return. Id. Pikaluk recalls only two casinos that
imposed a ban against him - one in Canada and one in
Mesquite, Nevada. See Id. He maintains that he was
never banned from returning to a Caesars affiliated property.
patron at Horseshoe on March 17-18, 2017, Pikaluk used his
“advantage player” techniques and seemingly did
not want his identity known to the casino. The Horseshoe
Defendants eventually identified him. According to several of
the Horseshoe Defendants, after referencing Pikaluk's
identity in the electronic casino management system,
Horseshoe supervisory level employees determined that, as of
June 2016, Pikaluk was a companywide ban, meaning he was
permanently banned from all Caesars Entertainment affiliated
properties. Record Document 54-1 at ¶ 9, citing Record
Document 54-11 (James LaFleur Deposition) at 88 -91; Record
Document 54-10 (Rob Brown Deposition) at 62-63; Record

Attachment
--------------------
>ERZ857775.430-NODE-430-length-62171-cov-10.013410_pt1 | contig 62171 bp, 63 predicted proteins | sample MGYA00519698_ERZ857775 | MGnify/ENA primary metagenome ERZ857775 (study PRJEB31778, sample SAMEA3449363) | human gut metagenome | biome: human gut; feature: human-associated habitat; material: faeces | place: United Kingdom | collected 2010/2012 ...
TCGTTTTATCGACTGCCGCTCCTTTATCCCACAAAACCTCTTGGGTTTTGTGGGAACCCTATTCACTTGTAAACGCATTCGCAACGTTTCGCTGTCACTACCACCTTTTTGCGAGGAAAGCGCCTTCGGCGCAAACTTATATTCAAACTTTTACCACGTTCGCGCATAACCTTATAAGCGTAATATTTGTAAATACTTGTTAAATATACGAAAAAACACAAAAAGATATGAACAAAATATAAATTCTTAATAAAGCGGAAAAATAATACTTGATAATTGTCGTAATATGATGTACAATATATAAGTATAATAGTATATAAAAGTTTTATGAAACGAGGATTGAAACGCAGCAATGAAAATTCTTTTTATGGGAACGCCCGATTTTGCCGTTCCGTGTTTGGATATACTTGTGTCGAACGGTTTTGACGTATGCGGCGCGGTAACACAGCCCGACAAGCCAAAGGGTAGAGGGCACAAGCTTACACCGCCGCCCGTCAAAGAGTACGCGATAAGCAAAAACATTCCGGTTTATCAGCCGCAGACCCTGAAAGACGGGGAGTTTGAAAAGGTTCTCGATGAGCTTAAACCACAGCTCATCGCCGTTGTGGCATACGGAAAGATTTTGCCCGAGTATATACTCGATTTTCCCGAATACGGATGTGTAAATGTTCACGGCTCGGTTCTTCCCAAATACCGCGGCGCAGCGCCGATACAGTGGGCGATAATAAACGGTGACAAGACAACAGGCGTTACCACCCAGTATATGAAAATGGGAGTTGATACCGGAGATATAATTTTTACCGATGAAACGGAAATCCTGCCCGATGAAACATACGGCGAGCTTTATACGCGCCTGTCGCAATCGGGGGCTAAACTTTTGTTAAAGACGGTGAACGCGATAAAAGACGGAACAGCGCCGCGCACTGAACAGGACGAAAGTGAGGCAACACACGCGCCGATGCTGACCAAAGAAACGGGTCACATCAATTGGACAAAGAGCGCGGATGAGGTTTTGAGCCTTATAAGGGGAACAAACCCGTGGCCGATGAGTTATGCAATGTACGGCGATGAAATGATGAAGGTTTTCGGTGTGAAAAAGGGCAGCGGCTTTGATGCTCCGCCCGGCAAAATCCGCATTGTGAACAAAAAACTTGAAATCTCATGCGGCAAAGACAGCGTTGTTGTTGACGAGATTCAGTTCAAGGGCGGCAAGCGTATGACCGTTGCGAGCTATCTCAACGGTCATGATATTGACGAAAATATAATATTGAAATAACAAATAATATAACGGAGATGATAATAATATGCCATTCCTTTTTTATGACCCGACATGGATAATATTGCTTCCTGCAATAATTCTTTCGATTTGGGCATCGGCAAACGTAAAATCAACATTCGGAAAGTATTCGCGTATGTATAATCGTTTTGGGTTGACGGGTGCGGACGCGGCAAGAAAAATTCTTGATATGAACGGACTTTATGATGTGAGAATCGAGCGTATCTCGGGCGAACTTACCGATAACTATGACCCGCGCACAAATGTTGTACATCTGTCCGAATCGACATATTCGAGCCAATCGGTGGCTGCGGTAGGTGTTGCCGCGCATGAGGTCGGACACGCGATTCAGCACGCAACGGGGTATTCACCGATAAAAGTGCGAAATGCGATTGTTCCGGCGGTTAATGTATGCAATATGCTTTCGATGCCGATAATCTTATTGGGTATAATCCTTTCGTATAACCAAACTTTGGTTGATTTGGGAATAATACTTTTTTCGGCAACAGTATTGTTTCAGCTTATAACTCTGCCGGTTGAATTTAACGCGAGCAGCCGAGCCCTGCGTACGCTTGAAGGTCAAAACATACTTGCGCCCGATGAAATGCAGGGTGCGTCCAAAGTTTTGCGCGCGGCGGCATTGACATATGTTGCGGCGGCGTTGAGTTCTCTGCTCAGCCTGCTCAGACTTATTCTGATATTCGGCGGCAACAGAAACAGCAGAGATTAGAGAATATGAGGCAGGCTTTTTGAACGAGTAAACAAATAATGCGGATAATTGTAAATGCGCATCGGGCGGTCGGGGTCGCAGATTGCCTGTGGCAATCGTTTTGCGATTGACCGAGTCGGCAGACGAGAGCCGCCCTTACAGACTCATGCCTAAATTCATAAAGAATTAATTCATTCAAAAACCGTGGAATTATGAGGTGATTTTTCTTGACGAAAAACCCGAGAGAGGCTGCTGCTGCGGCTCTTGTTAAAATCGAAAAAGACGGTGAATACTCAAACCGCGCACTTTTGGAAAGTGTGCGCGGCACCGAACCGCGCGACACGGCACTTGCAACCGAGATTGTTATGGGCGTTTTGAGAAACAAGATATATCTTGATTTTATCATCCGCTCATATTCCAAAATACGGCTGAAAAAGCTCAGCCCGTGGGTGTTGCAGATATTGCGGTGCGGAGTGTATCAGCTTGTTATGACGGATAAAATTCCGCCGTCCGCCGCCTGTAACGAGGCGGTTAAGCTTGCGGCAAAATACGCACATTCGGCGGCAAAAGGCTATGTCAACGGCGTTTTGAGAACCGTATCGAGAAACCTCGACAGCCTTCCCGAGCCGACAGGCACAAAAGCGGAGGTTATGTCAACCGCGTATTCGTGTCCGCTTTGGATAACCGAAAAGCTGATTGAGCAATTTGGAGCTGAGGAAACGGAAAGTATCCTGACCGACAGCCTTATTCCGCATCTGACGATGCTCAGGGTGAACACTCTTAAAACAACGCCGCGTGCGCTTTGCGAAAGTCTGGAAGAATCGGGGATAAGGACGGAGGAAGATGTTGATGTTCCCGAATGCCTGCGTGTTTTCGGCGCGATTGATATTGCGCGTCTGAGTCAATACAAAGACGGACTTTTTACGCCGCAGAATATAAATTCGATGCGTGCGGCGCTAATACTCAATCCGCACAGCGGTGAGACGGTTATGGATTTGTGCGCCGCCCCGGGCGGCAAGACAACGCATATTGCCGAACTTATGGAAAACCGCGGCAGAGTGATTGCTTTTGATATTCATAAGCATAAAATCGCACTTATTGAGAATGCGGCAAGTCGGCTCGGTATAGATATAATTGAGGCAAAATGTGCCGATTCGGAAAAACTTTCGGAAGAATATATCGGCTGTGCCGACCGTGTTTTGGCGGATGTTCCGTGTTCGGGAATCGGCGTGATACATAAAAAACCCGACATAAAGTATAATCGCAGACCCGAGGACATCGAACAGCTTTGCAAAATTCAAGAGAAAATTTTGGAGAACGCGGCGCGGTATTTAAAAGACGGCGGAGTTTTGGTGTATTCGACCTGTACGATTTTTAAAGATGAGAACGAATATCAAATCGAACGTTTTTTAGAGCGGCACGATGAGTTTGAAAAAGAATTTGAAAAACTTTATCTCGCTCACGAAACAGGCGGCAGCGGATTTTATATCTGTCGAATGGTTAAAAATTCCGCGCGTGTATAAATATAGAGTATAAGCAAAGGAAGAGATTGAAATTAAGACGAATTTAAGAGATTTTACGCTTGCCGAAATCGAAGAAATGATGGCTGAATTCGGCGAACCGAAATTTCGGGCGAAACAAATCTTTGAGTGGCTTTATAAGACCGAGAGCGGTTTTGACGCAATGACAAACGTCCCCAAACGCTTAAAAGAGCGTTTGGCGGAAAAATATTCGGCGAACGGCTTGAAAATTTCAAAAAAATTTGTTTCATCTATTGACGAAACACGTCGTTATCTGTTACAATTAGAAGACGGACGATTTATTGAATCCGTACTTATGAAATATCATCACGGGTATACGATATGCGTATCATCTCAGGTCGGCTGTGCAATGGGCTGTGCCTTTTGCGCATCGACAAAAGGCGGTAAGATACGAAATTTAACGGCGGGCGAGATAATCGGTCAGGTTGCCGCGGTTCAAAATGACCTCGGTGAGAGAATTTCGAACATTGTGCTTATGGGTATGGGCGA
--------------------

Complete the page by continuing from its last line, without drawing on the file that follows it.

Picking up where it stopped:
Document 54-9 (Steven Jones Deposition) at 70-71. The WinNet
message, which Pikaluk produced, states:
GUEST IS EVICTED COMPANYWIDE. CONTACT SECURITY. LHEBERT
Document 63-2 (WinNet Message) at 17. Pikaluk contests the
meaning of the message in the electronic casino management
Defendants only saw messages in the WinNet system that
Plaintiff was a “companywide ban”. They did not
(and could not) “determine” from the WinNet
messages that Plaintiff had actually been banned from Caesars
propertie [sic] or that Caesars had actually sent Plaintiff
notice that he was banned. . . . Defendants . . . did not
contact anyone at Caesars to obtain verification or
confirmation of the WinNet messages or whether Plaintiff had